Saturday, April 13, 2013

Barbie, World Traveller

Designers have created all kinds of costumes for Barbie dolls, including dozens inspired by the historic costumes of countries around the world. You guessed it...some people whine that the dolls are racist. Why dress Barbie like one vintage picture rather than another?

I chortled at one comment: "Why not a Canadian Barbie?" There was a Canadian Barbie. And her fashion statement came from the one costume that the whole world recognizes as specifically Canadian--she was dressed up as a Mountie!

Apart from the essential weirdness of Barbie's always having come in a variety of colors, I find no racism in the costume collection. I think it's an amusing way to approach the history of costume.

While most of the world seems to try to dress alike (in jeans and sweats) now, there was a time when people in different parts of the world took pride in designing and wearing their own special costumes. Though often described in old books as uniforms ("In Volendam they wear [this costume], in Marken they wear [this other costume], and on and on") the photos show that in practice there was plenty of room for individual interpretation and variation. The outfits were handmade from patterns or descriptions circulated through the community. Everyone wouldn't necessarily wear every piece of the suggested costume. Trimmings and embroidery, if used, would be used differently. There was just an effort to show hometown pride through wearing these clothes on dressy occasions, like wearing team colors at a sports event. And when people left the places where the town or regional costume was worn, they often brought the costume with them and continued to wear it with pride--sometimes only for church, sometimes only for parties.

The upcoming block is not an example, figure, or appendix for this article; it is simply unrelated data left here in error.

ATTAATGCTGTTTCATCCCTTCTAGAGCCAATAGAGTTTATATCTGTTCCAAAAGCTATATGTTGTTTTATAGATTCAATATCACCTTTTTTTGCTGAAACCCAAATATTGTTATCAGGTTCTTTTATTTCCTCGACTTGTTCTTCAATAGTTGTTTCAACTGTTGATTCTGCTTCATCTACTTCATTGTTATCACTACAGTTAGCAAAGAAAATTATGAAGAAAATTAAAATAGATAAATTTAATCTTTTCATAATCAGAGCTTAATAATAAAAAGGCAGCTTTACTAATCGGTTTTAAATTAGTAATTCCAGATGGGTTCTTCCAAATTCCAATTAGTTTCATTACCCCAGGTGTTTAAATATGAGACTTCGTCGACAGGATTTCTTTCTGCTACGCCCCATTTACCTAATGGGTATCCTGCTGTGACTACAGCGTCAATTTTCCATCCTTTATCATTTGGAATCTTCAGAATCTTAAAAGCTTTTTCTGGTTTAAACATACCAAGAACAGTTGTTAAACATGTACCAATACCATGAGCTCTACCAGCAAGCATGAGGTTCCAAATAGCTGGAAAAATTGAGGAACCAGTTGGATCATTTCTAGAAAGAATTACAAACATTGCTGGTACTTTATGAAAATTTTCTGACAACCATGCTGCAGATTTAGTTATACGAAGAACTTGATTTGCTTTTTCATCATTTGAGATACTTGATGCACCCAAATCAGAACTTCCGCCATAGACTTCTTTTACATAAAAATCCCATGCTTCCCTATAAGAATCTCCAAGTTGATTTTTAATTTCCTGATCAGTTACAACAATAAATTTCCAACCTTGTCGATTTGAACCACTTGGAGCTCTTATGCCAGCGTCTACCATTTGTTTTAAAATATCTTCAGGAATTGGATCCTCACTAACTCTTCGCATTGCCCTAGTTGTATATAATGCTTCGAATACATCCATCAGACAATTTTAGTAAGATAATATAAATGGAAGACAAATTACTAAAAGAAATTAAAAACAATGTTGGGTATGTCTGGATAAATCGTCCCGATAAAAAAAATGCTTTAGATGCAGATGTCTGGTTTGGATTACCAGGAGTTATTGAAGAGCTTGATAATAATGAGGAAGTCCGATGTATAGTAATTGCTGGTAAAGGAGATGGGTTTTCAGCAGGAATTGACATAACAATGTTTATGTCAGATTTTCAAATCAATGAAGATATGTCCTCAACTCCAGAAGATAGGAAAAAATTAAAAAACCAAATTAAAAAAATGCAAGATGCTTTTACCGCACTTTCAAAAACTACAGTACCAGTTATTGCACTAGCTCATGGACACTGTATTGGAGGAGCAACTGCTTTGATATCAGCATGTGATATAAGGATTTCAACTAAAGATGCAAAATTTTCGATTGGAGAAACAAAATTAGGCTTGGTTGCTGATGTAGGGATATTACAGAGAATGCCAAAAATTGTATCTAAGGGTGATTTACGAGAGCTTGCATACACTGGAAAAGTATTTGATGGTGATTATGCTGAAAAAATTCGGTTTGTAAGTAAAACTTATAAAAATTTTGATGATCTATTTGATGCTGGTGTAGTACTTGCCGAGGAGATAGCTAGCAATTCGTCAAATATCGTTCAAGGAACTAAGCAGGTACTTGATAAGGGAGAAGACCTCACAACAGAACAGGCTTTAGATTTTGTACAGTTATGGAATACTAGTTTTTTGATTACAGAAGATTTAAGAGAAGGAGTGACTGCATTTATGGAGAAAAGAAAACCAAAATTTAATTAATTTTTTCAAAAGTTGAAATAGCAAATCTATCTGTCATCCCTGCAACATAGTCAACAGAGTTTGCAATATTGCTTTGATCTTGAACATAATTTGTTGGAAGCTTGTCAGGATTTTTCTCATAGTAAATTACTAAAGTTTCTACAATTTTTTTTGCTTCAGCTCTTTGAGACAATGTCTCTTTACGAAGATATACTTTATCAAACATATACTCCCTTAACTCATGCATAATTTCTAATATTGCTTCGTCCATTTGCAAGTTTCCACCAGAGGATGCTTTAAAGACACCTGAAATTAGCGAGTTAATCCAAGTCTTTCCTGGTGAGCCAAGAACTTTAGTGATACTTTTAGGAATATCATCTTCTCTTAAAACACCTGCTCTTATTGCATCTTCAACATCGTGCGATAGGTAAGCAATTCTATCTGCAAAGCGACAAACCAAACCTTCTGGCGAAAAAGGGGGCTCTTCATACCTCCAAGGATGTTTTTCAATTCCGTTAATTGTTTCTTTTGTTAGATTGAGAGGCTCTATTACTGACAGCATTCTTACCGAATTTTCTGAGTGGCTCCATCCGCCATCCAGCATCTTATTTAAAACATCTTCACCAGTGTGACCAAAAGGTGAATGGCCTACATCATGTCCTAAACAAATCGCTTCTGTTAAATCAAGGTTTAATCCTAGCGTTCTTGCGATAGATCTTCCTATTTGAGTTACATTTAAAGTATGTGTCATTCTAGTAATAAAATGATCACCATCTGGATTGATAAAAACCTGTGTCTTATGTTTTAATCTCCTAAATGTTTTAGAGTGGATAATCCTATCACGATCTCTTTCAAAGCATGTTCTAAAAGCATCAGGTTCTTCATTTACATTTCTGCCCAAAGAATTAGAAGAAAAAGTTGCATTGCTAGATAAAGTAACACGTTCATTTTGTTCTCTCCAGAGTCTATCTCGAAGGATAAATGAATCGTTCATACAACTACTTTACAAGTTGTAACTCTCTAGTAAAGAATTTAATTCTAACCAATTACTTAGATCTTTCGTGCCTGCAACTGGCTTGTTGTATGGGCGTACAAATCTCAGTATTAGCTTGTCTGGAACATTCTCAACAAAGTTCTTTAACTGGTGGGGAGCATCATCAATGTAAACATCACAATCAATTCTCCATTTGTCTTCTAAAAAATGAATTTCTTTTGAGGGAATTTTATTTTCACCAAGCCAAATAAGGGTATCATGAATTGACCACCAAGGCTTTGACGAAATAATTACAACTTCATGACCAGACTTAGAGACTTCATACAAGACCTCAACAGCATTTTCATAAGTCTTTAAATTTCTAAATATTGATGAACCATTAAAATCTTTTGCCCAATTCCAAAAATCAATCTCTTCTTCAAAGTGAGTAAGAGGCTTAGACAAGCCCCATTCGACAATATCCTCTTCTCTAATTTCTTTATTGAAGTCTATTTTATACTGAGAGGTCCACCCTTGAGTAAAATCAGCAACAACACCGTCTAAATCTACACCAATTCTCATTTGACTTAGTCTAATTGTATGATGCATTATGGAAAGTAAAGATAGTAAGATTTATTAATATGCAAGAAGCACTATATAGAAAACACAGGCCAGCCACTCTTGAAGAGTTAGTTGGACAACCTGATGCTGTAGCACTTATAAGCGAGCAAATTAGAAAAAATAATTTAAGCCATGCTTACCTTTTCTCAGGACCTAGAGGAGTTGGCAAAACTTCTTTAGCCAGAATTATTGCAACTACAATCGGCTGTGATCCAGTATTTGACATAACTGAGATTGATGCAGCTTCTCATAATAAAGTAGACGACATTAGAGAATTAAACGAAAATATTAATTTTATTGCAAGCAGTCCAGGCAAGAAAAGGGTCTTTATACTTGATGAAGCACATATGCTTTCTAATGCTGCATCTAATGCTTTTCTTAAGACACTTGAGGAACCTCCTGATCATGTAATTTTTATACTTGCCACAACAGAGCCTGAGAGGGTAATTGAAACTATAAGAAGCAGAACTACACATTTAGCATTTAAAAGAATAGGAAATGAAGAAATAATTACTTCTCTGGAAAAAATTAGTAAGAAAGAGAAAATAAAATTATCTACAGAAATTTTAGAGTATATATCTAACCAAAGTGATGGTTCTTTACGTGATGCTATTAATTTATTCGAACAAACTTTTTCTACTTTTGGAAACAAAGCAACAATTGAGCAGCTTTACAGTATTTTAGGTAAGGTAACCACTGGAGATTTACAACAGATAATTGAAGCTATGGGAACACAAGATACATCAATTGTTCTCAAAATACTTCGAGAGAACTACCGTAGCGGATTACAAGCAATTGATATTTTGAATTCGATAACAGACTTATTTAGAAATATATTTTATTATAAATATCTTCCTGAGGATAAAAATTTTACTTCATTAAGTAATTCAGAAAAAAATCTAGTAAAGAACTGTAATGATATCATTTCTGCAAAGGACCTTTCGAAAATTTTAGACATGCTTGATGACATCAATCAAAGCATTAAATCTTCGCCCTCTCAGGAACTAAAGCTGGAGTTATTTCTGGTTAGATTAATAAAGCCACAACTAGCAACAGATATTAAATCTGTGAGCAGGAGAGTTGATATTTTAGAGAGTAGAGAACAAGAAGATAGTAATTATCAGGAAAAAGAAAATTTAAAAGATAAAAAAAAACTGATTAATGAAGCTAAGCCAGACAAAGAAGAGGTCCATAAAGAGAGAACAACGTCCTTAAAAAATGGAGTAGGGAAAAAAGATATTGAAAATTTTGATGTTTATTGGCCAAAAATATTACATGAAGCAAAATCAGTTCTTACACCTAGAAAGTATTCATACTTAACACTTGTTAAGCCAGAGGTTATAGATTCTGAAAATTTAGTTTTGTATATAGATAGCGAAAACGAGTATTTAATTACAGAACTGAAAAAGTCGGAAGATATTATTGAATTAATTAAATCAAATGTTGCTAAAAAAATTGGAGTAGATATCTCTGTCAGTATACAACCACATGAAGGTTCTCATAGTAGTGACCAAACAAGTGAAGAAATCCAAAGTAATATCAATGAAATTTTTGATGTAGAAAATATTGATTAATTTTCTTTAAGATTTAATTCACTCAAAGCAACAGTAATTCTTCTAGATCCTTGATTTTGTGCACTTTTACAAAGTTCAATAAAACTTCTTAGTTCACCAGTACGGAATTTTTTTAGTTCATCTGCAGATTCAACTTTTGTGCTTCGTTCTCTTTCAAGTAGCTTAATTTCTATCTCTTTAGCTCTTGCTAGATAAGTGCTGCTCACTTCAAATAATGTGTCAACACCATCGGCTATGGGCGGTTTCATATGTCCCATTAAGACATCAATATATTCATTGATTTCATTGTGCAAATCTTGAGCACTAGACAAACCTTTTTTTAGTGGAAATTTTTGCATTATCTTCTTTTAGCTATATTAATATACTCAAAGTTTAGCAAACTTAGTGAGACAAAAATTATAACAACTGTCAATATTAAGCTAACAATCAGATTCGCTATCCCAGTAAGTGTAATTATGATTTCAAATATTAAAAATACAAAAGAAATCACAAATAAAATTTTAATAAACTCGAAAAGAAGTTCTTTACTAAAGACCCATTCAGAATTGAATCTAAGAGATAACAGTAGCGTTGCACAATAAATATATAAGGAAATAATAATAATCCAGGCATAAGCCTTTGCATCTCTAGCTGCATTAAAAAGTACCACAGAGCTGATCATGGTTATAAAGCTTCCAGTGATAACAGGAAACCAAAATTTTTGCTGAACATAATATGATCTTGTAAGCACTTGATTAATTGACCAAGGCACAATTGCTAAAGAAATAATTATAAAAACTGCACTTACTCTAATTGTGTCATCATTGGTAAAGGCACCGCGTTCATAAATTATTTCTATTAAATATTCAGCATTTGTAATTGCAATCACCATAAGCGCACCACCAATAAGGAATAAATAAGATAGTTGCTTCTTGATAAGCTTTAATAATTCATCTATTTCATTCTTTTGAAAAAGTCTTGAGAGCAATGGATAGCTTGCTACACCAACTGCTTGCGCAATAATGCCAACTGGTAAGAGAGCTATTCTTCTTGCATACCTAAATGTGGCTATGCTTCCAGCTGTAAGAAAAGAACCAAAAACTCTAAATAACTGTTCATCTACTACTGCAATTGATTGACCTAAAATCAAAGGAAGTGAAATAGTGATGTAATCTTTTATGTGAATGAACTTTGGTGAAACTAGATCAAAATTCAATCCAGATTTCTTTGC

For anyone who's interested in designing and making dressy clothes, the old books that contained photos and paintings of old costumes are a treasure trove. This is what the "World Barbies" are trying to preserve and commemorate.